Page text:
At 24GHz, the metal packages containing microstrip printed-circuit boards become so large that traveling waves provide spurious coupling in wide frequency ranges. In practice the circuit has to be split in many boards, shielded in individual boxes Most of the volume of the latter has to be filled with microwave absorber foam. Some microwave absorber may be required even outside the boxes due to shielding imperfections.


Considering all of the above, a zero-IF SSB/CW transciever for 24GHz is a much more complicated project than its predecessors for lower frequencies. Therefore the description in this article is intentionally made shorter, since the project is only intended for really experienced builders.

2. Modified VCXO and multiplier stages

Narrowband operation on 24GHz is currently centered around 24192MHz. A practical way to reach this frequency is to start from a third-overtone crystal at 28MHz or 42MHz. Such an oscillator usually has a much better stability and lower phase noise than popular designs with fifth-overtone crystals around 100MHz. Further, the frequency-pulling range of a third-overtone crystal matches the frequency-coverage requirements for narrowband SSB/CW operation at 24GHz.

Starting from a 28MHz crystal, it makes sense to triple to 84MHz, triple to 252MHz, double to 504MHz, double to 1008MHz, triple to 3024MHz and at the end multiply by four to 12096MHz. The final frequency doubling to 24192MHz is performed inside the subharmonic mixers in the transmitter and/or receiver.

The frequency multiplications up to 1008MHz can be performed in a similar VCXO module as in other zero-IF SSB/CW transceivers. The same single-sided printed-circuit board is used with better semiconductor devices that allow reaching 1008MHz as shown on Fig.1.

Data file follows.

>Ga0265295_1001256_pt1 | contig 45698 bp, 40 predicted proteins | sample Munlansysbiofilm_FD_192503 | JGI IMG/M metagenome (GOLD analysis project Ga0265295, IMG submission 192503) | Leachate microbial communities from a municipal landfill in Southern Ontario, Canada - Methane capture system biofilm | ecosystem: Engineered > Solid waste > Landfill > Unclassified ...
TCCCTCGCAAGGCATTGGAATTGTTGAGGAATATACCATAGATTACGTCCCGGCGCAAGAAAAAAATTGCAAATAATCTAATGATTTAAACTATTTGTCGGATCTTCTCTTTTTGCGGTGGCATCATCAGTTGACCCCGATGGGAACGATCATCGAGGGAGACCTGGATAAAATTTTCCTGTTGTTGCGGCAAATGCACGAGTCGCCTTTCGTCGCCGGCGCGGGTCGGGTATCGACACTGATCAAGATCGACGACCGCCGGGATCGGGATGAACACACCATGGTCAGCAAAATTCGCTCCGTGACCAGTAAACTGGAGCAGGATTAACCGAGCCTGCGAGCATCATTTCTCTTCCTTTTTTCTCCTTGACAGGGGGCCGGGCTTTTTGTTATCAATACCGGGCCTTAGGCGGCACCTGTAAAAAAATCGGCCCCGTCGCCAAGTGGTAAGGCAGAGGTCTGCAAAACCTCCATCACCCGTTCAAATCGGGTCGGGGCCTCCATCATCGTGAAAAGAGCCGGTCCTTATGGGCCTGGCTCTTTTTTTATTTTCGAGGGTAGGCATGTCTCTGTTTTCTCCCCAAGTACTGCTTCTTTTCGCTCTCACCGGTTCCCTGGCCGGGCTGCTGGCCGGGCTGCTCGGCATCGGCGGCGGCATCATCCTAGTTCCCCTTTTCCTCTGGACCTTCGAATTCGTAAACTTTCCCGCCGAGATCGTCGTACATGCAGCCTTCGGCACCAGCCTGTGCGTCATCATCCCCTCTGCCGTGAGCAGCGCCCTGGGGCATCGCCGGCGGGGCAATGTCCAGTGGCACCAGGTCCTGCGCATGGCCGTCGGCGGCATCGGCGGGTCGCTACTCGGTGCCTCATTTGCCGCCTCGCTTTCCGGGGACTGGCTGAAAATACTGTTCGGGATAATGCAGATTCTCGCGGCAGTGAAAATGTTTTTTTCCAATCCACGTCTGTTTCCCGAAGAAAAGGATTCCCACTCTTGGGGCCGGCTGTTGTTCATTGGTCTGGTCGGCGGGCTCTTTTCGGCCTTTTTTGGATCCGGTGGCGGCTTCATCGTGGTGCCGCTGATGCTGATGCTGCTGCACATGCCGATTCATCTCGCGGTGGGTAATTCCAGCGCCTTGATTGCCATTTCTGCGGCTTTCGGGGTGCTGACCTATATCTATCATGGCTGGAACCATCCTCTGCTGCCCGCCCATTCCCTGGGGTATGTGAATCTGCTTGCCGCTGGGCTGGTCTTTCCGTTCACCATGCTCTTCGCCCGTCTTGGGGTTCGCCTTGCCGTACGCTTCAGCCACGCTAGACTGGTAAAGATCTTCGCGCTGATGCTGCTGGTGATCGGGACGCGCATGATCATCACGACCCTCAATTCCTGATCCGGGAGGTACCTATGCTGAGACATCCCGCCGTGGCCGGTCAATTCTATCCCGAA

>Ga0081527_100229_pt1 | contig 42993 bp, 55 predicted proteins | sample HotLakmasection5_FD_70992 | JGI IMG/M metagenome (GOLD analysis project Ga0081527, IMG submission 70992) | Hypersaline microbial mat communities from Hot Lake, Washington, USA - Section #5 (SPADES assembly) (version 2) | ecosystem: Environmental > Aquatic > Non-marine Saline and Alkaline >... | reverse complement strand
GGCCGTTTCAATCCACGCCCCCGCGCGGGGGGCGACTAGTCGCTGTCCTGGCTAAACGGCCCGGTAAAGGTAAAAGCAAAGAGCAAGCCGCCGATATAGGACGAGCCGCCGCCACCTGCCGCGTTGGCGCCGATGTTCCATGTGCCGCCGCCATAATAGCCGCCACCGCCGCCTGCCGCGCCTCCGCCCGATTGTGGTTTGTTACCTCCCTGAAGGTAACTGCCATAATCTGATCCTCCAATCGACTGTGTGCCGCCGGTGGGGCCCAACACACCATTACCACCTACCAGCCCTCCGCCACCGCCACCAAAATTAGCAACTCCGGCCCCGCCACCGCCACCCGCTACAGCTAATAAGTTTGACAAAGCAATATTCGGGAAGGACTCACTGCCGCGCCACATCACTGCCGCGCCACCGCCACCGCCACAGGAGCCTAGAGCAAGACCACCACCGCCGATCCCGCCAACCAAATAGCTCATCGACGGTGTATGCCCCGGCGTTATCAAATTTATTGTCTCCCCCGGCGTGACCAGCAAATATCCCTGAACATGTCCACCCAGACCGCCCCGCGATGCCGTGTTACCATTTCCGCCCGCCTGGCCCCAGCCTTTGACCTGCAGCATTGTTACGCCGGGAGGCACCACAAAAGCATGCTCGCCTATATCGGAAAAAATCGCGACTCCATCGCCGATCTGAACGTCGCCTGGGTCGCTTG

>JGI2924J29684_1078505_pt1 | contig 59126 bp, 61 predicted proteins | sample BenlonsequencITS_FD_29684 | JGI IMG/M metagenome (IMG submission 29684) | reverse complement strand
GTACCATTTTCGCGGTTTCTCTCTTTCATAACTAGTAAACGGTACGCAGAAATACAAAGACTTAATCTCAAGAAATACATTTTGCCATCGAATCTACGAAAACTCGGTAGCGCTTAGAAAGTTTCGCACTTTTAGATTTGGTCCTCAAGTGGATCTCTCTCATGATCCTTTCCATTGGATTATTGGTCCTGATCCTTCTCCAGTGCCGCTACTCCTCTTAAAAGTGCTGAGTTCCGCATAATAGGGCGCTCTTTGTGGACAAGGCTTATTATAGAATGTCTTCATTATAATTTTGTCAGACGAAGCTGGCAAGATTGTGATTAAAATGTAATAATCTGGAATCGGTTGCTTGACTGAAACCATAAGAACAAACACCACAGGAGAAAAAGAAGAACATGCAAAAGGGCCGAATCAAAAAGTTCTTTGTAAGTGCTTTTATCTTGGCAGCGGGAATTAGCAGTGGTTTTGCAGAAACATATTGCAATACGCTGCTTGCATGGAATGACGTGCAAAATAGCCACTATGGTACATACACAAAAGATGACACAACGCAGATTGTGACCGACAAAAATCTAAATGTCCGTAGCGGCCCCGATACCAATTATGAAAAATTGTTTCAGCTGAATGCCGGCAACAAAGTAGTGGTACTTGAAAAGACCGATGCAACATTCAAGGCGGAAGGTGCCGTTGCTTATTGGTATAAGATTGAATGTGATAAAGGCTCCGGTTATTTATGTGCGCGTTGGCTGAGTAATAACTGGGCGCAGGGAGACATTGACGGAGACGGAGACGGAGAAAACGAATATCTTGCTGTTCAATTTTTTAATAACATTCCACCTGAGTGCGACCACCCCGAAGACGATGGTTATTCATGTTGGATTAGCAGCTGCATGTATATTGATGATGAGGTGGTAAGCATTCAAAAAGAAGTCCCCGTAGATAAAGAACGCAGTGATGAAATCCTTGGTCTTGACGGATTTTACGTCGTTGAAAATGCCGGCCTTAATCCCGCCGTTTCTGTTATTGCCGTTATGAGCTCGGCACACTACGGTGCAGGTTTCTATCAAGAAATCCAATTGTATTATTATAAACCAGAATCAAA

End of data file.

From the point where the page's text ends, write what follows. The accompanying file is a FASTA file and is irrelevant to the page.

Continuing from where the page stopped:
Fig.1 - VCXO and multipliers for 1008MHz.


The following multiplication to 12096MHz requires an additional module built in microstrip technology on a 19mils (0.5mm) thick teflon board (120mmX20mm). This module includes four stages: a frequency tripler to 3024MHz, an amplifier at this frequency, a multiplier by four to 12096MHz and a final output amplifier to drive the subharmonic mixers as shown on Fig.2.

Fig.2 - Additional multiplier for 12096MHz.


All stages use ATF35376 HEMTs as active and/or nonlinear elements. The additional multiplier module does not require any tuning to achieve more than 10mW of power at 12096MHz.

3. Quadrature transmit mixer for 24192MHz

The SSB signal generation at 24GHz is performed in a quadrature mixer as in other zero-IF SSB transceivers. The design of the 24GHz quadrature mixer is based on the BAT14-02W (single) diodes and is described in detail in [1]. The quadrature transmit mixer includes a LO buffer, two subharmonic mixers in quadrature and two amplifier stages as shown on Fig.3 on a 19mils (0.5mm) thick teflon board (80mmX30mm).

Fig.3 - Quadrature transmit mixer for 24192MHz.


Since the output signal from the quadrature mixer module is rather weak (around -2dBm), an additional 24GHz transmit amplifier follows to boost the signal level to about +12dBm. The additional amplifier is shown on Fig.4 and is built on a 19mils (0.5mm) thick teflon printed-circuit board (39.5mmX30mm). All amplifier stages use ATF35076 HEMTs since the latter usually have a higher Idss and therefore higher gain than ATF35176 or ATF35376 selections of the same device type.

Fig.4 - Transmit amplifier for 24192MHz.


Both the transmit mixer and additional amplifier are installed in a 120mm long brass box, divided in two sections with a shielding wall. Microwave absorber foam is required in each section for proper operation.

4. RF front-end for 24192MHz

Since there are no suitable PIN diodes available for operation in the 24GHz band, a different solution had to be invented. If there are two identical transistors operating in quadrature in the transmitter output stage, the same transmitter transistors can be used for RX/TX antenna switching as described in detail in [2].

During reception, both TX transistors are biased to behave as fully reflective loads. The received signal is reflected back to the output quadrature hybrid. Considering the phases of the reflections, both signals sum on the receiver input port. The only drawback of this method is that any imbalance of the quadrature hybrid feeds part of the transmitter output directly into the receiver input.